As a part of my quest to reduce plastic, and maybe save some money, I switched over to shaving with a safety razor at the end of 2019. There was also the hope of getting a closer shave, so I wouldn’t be quite so stubbly at the end of the day.

Previously I was using disposable razors, either the Gillette type ones where you change the head (Mach 5, or whatever) or the bog standard supermarket 10 pack of twin blade razors, with shaving gel that comes in a squirty can. The disposable razors are 10 for £1, and same price for a can of shaving gel, which probably does a month or so?

Anyway, I went for a Hill and Drew Double Edge Butterfly Razor and Case, which at the time was only £10 from The Shaving Stack. This turns out to have been an absolute steal; it’s a great razor, and should last me for many many years.

I also bought a badger shaving brush (which is more or less essential if you’re not using a squirty can), which was £15, but again should last many years.

I did try shaving soap, but didn’t really get on with it, so switched to Talyor of Old Bond Street Shaving Cream. This does does come in a plastic pot, but one pot lasts me probably 9 months of shaving every day, which is pretty good. They’re not cheap at £10 a tub – but better to recycle than the squirty gel. You could probably make them go a bit further than I do as well – you really do only need the tiniest amount to lather up your whole face.

Than there are the razor blades. I use Astra Superior Platinum Double Edge Razor Blades, which I bought in a pack of 100(!) for £12 delivered. They even come in little cardboard boxes of 5, and wrapped in waxed paper.

In terms of usage, I gather it’s best to change the blades every couple of days, but I tend to use them for a week, with one day off shaving a week. This is about the same as the disposable ones, which I also usually made last a week – sometimes two.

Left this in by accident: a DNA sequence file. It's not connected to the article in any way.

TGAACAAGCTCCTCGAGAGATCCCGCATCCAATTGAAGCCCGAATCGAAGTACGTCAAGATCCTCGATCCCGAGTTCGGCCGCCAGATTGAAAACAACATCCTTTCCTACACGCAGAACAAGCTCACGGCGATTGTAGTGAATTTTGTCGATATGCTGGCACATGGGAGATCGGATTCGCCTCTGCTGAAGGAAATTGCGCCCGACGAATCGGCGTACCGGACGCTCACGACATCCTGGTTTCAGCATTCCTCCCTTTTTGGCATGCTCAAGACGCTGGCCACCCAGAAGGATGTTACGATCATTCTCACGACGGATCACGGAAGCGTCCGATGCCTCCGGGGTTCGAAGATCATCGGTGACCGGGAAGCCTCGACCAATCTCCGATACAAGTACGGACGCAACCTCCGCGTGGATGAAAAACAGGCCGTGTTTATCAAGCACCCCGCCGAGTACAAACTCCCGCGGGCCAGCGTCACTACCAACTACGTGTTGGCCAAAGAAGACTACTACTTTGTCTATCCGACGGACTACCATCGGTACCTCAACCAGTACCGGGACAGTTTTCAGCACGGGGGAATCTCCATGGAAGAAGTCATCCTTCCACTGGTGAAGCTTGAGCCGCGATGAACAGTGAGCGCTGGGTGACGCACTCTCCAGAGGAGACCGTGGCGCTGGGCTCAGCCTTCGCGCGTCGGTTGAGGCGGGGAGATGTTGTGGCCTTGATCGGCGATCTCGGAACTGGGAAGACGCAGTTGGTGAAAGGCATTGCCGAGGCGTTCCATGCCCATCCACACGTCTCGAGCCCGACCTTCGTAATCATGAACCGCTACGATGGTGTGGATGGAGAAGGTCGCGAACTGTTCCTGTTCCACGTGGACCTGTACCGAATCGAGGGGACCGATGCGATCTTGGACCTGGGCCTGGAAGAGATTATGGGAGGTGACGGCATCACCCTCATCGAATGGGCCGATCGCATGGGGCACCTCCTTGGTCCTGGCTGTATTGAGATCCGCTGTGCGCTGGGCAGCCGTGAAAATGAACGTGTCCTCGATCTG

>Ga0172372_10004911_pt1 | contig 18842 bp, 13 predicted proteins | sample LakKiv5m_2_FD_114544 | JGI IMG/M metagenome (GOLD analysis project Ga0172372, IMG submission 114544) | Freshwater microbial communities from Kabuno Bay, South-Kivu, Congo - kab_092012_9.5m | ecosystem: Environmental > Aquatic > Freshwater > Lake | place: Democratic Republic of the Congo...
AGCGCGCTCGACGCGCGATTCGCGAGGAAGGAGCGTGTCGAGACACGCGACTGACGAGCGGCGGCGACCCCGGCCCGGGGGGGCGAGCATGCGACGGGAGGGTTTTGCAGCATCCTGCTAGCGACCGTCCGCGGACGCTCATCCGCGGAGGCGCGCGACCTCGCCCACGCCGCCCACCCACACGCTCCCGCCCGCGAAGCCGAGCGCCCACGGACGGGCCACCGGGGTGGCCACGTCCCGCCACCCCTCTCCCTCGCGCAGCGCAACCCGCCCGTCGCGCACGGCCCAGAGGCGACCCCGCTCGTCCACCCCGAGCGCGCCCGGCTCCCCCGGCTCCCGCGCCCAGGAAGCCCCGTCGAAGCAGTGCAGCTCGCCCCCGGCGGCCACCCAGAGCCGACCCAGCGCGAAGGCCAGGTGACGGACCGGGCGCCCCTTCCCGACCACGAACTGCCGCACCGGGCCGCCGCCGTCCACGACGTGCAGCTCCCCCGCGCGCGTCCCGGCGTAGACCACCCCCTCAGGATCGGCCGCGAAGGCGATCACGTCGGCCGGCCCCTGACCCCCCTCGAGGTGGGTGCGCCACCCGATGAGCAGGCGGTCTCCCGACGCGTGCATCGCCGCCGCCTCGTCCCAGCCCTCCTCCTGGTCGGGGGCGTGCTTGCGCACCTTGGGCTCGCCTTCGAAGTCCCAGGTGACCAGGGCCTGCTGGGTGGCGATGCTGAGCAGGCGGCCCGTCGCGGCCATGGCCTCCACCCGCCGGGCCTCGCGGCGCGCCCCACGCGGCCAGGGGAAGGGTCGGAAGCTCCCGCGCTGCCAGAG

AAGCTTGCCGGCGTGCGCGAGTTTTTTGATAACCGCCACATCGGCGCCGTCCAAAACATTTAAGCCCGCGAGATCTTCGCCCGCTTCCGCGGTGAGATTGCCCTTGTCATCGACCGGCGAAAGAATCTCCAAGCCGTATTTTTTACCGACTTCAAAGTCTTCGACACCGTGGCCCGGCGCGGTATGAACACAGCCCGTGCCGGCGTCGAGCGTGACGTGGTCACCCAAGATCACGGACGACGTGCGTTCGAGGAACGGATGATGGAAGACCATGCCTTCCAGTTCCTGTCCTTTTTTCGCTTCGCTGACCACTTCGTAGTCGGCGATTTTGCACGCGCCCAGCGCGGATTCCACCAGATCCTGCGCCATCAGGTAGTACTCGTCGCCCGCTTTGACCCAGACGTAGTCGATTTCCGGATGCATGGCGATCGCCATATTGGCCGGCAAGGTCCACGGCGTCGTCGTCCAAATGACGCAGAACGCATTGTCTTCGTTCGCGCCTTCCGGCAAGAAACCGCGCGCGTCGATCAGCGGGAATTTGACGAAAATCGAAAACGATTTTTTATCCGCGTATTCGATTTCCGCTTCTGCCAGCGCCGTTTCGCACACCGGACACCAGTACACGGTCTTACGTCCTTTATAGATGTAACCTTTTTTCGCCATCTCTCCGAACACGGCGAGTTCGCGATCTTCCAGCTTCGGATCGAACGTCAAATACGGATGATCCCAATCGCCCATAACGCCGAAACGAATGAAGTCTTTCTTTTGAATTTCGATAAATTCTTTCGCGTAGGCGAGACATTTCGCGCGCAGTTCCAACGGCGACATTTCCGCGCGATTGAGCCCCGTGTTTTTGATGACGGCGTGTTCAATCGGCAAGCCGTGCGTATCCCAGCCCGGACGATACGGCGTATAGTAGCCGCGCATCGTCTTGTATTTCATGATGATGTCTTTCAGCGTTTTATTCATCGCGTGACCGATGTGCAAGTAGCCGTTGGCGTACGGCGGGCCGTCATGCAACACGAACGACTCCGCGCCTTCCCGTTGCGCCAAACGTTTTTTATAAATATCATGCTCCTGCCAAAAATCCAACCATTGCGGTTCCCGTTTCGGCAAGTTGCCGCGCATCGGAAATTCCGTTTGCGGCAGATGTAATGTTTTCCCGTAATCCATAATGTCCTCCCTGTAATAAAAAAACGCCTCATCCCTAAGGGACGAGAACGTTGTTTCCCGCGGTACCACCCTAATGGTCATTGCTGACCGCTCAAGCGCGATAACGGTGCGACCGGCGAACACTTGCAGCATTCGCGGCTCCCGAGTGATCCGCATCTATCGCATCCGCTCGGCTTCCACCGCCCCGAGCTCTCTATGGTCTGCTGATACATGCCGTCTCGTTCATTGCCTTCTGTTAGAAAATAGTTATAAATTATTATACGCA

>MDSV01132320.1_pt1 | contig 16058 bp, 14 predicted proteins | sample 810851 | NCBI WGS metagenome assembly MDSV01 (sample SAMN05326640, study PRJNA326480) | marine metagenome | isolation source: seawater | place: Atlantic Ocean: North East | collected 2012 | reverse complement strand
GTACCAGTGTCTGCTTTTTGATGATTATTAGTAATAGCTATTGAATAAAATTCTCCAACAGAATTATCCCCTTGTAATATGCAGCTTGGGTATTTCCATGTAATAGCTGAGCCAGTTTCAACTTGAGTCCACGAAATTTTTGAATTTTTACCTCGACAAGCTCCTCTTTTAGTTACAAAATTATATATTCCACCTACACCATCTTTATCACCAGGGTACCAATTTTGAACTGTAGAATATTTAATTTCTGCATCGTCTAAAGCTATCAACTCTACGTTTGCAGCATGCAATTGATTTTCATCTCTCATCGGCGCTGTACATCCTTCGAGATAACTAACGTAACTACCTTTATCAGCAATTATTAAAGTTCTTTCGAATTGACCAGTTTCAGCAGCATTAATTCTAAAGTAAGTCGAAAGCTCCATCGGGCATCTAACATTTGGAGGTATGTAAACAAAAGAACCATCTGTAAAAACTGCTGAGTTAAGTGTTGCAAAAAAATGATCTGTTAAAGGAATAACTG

So, objectives achieved?

Well, definitely less plastic. The only plastic I generate now from shaving is the empty pot of shaving cream once or twice a year. This contrasts with maybe 30 or 40 plastic disposable razors, and 5 or 6 shaving gel cans.

There is no doubt the shave is significantly closer (especially the first 2 or 3 with a new blade).

Cost? Well, there was an upfront cost of £25 to get going, and ongoing costs of 50p a month for blades, then £1 a month for shaving cream. The disposable ones are probably slightly cheaper than this, and the shaving gel comparable. Clearly if you use a Gilette disposable or semi-disposable then the Astra’s are a significant saving. So probably not much in it either way in terms of pounds of pence, but you’re not not really comparing like with like.

More qualitatively, shaving with a safety razor is a completely different experience. For literally the first 3 months I cut my face every day!! I was so used to dragging the disposable razors over my skin at any old angle – you have to be much more careful and precise with the safety razors. But on the other hand I find it a more enjoyable experience – it shaves so beautifully and easily if you do it properly, and is so much closer. The whole lathering up is quite fun to. I’ve always enjoyed wet shaving, and it’s even better, in my opinion, with a safety razor.

Actually speaking of nicking oneself, I also use an alum block to stop the occasional little cut which still happens. The alum stick also doubles up as my deodorant. That takes a bit of a getting use to, as you still sweat, but it doesn’t smell. The alum kills off the smelly bacteria without blocking up your pores (which is what normal anto-persperant deodorant does – and of course that usually comes in yet more plastic too).

I did briefly flirt with the idea of the full cut-throat razor, and the whole stropping thing, but decided (a) I wasn’t brave enough, and (b) it was probably just a step too far.